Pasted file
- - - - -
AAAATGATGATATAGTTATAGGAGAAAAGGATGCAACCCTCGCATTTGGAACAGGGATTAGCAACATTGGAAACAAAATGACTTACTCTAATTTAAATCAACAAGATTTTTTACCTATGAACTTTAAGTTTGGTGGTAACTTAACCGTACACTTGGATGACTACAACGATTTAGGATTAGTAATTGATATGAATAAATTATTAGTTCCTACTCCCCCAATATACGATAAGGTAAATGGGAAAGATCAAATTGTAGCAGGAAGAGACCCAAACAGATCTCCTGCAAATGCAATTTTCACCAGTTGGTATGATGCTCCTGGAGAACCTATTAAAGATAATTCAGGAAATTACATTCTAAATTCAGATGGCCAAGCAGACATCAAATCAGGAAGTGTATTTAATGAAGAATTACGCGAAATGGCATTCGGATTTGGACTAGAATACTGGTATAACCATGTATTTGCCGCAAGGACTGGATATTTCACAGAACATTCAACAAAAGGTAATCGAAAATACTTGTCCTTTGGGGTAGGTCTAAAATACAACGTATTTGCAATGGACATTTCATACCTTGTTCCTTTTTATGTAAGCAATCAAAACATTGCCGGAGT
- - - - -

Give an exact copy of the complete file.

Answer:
AAAATGATGATATAGTTATAGGAGAAAAGGATGCAACCCTCGCATTTGGAACAGGGATTAGCAACATTGGAAACAAAATGACTTACTCTAATTTAAATCAACAAGATTTTTTACCTATGAACTTTAAGTTTGGTGGTAACTTAACCGTACACTTGGATGACTACAACGATTTAGGATTAGTAATTGATATGAATAAATTATTAGTTCCTACTCCCCCAATATACGATAAGGTAAATGGGAAAGATCAAATTGTAGCAGGAAGAGACCCAAACAGATCTCCTGCAAATGCAATTTTCACCAGTTGGTATGATGCTCCTGGAGAACCTATTAAAGATAATTCAGGAAATTACATTCTAAATTCAGATGGCCAAGCAGACATCAAATCAGGAAGTGTATTTAATGAAGAATTACGCGAAATGGCATTCGGATTTGGACTAGAATACTGGTATAACCATGTATTTGCCGCAAGGACTGGATATTTCACAGAACATTCAACAAAAGGTAATCGAAAATACTTGTCCTTTGGGGTAGGTCTAAAATACAACGTATTTGCAATGGACATTTCATACCTTGTTCCTTTTTATGTAAGCAATCAAAACATTGCCGGAGT